I'll save my specific rant until I've digested the comments of my fellow Chowhounders, but for now, I'll ask, generally: what is the outer limit, in your opinion, of what is a reasonable corkage fee? I'll add that this doesn't include my favored policy, "buy one, we'll waive the fee on the one you brought". Simply, I brought in a bottle, what's the max I should be charged in a New Orleans restaurant?
This is a truly interesting question.
I have a good friend who is a big wheel in the logistics side of the wine and spirits trade. As a result, he has the ability to collect some very special bottles at very attractive prices. Once I was treated to a meal with him in NYC where he brought along three different older vintages of Penfolds' La Grange, and we had a vertical tasting of one of the world's best wines. As I recall, the corkage rate he was charged was around $50 (per bottle). It struck me as high, but he shrugged it off, given how much cheaper it was in the end than the astronomical sum he would have had to pay for the same bottles off of a list at the standard restaurant mark-up. There are different ways to look at it.
My own practice in any city is to check on the charge first, run my own mental balancing act, and then either move foward, or vote with my feet and select another venue.
But it is a balancing act, involving many factors, and I have a hard time getting too upset with any establishment that has corkage at all vs. the many who don't.
You are teasing us by not first revealing the charge that you felt was beyond the pale. Can't wait for the reveal.
Has anyone heard of or thought of bringing in their own "exotic" beers? There have been times when I really wanted a good beer with a meal but the beer list was limited and/or mundane. I know there are some restaurants in town with good beer lists.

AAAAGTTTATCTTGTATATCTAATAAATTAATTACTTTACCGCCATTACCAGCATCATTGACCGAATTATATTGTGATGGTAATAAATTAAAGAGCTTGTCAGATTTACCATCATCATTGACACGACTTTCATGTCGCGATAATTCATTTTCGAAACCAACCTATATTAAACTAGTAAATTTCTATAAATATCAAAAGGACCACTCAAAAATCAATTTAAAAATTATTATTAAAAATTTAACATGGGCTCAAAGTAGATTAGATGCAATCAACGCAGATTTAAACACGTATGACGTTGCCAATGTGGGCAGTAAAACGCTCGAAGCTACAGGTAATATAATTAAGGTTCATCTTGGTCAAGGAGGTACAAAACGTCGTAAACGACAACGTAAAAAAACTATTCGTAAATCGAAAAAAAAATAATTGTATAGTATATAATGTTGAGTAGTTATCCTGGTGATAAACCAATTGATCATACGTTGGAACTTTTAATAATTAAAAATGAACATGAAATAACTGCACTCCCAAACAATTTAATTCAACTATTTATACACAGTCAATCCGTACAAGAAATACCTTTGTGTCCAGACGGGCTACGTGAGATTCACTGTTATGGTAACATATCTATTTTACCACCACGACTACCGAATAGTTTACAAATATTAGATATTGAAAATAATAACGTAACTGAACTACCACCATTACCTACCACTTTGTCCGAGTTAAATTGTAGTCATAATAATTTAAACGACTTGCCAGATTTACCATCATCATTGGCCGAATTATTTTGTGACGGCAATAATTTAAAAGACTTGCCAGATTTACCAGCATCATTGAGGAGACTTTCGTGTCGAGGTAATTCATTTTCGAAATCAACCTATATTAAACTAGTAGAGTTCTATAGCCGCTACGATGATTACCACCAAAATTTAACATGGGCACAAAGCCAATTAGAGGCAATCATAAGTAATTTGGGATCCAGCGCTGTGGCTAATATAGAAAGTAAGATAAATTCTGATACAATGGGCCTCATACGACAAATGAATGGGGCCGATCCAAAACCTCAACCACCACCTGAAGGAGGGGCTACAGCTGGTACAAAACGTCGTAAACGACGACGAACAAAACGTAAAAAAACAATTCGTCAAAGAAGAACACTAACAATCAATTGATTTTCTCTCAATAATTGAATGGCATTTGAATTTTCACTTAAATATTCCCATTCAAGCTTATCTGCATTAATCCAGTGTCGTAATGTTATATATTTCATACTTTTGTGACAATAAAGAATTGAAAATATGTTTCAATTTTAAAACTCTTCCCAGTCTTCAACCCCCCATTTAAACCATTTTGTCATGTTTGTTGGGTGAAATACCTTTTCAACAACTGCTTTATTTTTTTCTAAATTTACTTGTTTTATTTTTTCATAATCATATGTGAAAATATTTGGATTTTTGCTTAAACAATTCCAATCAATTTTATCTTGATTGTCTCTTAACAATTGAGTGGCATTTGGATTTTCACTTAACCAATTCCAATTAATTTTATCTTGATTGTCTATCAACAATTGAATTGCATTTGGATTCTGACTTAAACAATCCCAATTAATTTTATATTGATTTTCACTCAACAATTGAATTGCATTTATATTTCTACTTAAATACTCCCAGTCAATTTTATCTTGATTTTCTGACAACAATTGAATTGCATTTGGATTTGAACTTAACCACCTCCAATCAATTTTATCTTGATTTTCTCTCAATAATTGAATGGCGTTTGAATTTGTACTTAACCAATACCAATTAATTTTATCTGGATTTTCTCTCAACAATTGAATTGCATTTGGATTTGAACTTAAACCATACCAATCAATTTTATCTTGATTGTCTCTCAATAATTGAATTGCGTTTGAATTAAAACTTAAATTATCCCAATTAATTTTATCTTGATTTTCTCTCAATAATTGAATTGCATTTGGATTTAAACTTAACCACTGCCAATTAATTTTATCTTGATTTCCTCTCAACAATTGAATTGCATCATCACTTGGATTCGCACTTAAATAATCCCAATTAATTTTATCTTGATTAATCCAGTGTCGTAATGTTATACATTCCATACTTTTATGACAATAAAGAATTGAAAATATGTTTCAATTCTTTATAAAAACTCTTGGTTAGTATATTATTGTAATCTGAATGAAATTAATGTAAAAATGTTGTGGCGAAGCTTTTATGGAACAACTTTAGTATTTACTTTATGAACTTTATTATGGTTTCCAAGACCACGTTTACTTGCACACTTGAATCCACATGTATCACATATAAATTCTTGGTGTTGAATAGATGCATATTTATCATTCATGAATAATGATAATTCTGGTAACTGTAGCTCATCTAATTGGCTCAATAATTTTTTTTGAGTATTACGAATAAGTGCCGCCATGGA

Should there be a "cappage" fee? Restaurants aren't going to get rich on the mark up of beer.
Corkage varies widely with both the city (New Orleans is different than, say New York; San Francisco is different than Dallas) *and* with the type of establishment (i.e.: a pizza joint will be different than, say, R'evolution).
R'evolution is the highest I know of in New Orleans, at $50/750ml with a 2-bottle limit, but in my experience, things in New Orleans run about $15-20.
So, this restaurant charged $30.00, irrespective of whether the customer purchases a bottle from their list. Just struck me as being about twice what others charge, though hearing about RR..yikes! I think when I posted it I was still miffed at the other annoying policy of no bread being offered...but you can spend $6 and get a basket of rolls. Gee thanks...
It all depends, as I said. $25+ is the norm where I live in Berkeley¹ (and Oakland); it's higher, typically, across the Bay in San Francisco² and up in Napa Valley³.
Charging for bread is also becoming something of a -- if not yet "commonplace," than at least a "not unheard of" experience.
¹ Chez Panisse charges $25 per 750ml bottle; $45 per magnum (1.5L)
² For example, Restaurant Gary Danko's corkage policy is $45/750ml with a 2-btl. max, or one (max) 1.5L for $85.
³ The French Laundry charges -- ready? -- $150! Makes the corkage policy at Thomas Keller's New York Restaurant, Per Se, seem almost reasonable at $90 . . . .